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Beef industry on the cusp of great things

CowThe Australian beef industry is on the cusp of great things, according to specialist agricultural lender, Rabobank.

In a recently released report by the company, it was revealed an  improvement in the weather and drought breaking rains through many cattle producing regions will provide  necessary relief for many producers, and allow the herd rebuilding process to begin.

Other factors contributing to the positive industry forecast include growing international demand, constrained global supply, a depreciating dollar, and trade agreements.

According to Angus Gidley-Baird, report author and senior animal proteins analyst, Rabobank, the Australian beef industry has long been exposed to the supply and demand fluctuations experienced by global drivers and local seasonal conditions.

“While depressed prices have been driven by short term high domestic supply, the Australian industry is now in a position to capitalise on strong global demand, providing an opportunity to develop an industry with a premium, value added product,” he said.

“This would ensure a more stable, longterm environment for the Australian beef industry.”

Production Record slaughter numbers have enabled the industry to tap into growing and lucrative export markets, however, production at this rate, given the herd size, is not sustainable.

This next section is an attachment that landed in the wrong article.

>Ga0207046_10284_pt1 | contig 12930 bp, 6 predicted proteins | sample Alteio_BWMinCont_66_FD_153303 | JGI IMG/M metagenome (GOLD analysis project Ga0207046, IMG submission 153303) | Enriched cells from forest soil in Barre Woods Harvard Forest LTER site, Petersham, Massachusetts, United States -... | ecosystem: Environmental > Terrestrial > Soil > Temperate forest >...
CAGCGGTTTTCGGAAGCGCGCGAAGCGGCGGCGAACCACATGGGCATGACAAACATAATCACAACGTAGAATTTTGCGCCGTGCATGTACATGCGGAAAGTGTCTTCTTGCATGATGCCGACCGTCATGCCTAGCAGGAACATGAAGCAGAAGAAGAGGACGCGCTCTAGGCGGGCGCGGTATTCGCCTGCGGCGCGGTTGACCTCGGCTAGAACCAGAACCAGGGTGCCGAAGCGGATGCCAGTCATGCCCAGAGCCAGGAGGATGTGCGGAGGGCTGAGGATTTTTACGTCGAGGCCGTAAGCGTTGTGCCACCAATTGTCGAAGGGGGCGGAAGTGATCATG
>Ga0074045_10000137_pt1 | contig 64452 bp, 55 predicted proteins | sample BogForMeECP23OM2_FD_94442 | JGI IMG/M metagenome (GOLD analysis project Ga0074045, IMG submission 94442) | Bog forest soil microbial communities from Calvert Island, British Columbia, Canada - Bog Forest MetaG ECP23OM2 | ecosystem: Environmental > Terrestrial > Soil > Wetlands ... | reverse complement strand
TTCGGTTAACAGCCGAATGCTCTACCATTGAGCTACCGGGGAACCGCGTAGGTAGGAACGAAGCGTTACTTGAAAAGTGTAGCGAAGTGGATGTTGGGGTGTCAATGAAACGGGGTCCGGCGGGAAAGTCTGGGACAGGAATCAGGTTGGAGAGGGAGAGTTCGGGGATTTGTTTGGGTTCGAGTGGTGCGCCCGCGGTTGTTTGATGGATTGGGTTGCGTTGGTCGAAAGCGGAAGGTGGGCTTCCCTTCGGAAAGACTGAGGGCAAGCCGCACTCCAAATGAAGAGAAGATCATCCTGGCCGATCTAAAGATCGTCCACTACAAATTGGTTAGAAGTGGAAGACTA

The Rabobank report indicates that Australian slaughter rates above eight million head and live exports over one million head cannot continue, given estimated herd numbers.

“The Australian breeding herd is not being replaced, and this will lead to an increasingly rapid reduction in cattle inventory and future production capacity,” Gidley-Baird said.

China exploded onto the Australian beef export scene in 2013, and while the same growth has not been evident in 2014 and into the start of 2015, over the longer term, it has the potential to become one of Australia’s top two beef trading partners, ahead of Japan and Korea.

Chinese sales of beef and veal are currently experiencing the strongest growth of any meat, at 4.8 per cent (CAGR from 1996 to 2014). Rabobank expects the growth in consumption to decline slightly, to 2.2 per cent (CAGR over the next decade), due to a slowing of the economy, although it is still expected to grow faster than other meats.

Adding to the prospects for the Chinese market of becoming Australia’s most important trade destination is the impending Fair Trade Agreement.

Based on the strength in global markets, Rabobank forecasts that Australian Eastern Young Cattle Indicator (EYCI) price is expected to trade in a range of AUD 5/kg to AUD 6/kg cwt range for the next 12 to 24 months.

“Australia has the ability to capitalise on potential value added characteristics and gain greater access to more markets in a supply constrained environment in order to support ongoing export demand and higher prices,”  Gidley-Baird says.

“With slaughter rates tracking 3.8 per cent higher in the first five months of 2015 than the same period in 2014, we have not seen the initially-expected reduction in supply, with prices fuelled by a particularly strong US market.”

US cattle prices, as the major driver of current domestic prices , are a good indicator of what the near term future price for Australia might be.

“With Australian cattle prices continuing to rise and US prices stabilising, they are set to meet again and return to a more normal relationship within the AUD 5/kg and AUD 6/kg cwt range, and with large price increases already accommodated within the market, it is not expected that further price increases fuelled by restocker demand will be as dramatic as in previous seasons”, he said.

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